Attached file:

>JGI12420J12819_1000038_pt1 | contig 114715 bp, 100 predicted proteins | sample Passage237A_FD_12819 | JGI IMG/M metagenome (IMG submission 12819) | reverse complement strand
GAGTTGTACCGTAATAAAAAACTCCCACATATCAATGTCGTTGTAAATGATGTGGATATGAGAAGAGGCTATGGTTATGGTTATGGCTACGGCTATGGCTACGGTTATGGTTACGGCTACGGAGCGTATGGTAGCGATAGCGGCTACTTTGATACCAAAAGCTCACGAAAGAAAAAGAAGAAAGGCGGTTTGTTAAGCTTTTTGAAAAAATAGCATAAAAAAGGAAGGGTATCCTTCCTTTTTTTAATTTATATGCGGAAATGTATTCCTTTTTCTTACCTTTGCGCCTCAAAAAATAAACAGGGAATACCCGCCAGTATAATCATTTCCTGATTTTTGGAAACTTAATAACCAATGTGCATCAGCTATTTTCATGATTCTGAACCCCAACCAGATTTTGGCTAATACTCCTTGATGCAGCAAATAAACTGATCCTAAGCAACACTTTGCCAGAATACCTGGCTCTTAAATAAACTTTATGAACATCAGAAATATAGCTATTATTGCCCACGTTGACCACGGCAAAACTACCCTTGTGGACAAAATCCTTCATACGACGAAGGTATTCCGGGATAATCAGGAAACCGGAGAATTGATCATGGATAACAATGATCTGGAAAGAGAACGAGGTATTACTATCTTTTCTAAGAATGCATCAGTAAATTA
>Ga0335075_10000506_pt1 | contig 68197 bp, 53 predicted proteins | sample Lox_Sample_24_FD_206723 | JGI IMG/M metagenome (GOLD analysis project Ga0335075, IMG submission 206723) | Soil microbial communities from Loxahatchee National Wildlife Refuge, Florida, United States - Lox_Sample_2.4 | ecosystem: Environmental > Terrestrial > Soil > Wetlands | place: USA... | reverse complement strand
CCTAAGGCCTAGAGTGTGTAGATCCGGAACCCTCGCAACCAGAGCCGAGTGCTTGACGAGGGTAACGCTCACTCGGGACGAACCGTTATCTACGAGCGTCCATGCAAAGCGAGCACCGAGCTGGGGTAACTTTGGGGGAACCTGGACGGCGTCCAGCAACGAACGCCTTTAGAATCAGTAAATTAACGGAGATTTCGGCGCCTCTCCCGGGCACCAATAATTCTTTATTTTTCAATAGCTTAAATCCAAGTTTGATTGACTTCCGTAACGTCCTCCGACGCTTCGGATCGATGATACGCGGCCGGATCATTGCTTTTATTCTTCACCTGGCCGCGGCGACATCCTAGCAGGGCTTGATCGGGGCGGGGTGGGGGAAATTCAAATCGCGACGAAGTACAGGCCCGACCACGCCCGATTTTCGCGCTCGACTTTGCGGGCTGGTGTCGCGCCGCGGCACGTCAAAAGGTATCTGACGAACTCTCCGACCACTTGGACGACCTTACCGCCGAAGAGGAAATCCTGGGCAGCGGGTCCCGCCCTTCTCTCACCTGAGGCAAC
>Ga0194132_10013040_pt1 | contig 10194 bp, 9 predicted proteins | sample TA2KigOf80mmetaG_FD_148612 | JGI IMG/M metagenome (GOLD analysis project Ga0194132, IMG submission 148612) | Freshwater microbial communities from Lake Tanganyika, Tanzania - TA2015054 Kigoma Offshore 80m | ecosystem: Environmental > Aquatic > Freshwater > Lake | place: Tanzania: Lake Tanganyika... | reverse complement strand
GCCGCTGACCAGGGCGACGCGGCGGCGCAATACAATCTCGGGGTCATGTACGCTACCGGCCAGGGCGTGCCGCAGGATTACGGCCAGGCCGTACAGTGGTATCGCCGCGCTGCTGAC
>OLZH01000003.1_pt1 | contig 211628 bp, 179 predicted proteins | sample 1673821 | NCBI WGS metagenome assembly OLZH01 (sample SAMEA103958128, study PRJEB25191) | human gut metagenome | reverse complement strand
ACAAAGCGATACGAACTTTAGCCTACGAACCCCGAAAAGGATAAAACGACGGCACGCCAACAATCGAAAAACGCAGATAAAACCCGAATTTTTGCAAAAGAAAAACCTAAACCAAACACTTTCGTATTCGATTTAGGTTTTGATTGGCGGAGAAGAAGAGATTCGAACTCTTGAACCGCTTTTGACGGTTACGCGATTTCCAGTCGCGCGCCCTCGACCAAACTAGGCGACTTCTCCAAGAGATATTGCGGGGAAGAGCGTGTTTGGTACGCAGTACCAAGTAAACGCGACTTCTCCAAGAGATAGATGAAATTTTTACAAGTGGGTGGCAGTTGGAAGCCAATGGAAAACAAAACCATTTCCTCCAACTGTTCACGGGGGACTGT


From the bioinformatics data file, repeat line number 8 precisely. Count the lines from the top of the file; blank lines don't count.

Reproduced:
ACAAAGCGATACGAACTTTAGCCTACGAACCCCGAAAAGGATAAAACGACGGCACGCCAACAATCGAAAAACGCAGATAAAACCCGAATTTTTGCAAAAGAAAAACCTAAACCAAACACTTTCGTATTCGATTTAGGTTTTGATTGGCGGAGAAGAAGAGATTCGAACTCTTGAACCGCTTTTGACGGTTACGCGATTTCCAGTCGCGCGCCCTCGACCAAACTAGGCGACTTCTCCAAGAGATATTGCGGGGAAGAGCGTGTTTGGTACGCAGTACCAAGTAAACGCGACTTCTCCAAGAGATAGATGAAATTTTTACAAGTGGGTGGCAGTTGGAAGCCAATGGAAAACAAAACCATTTCCTCCAACTGTTCACGGGGGACTGT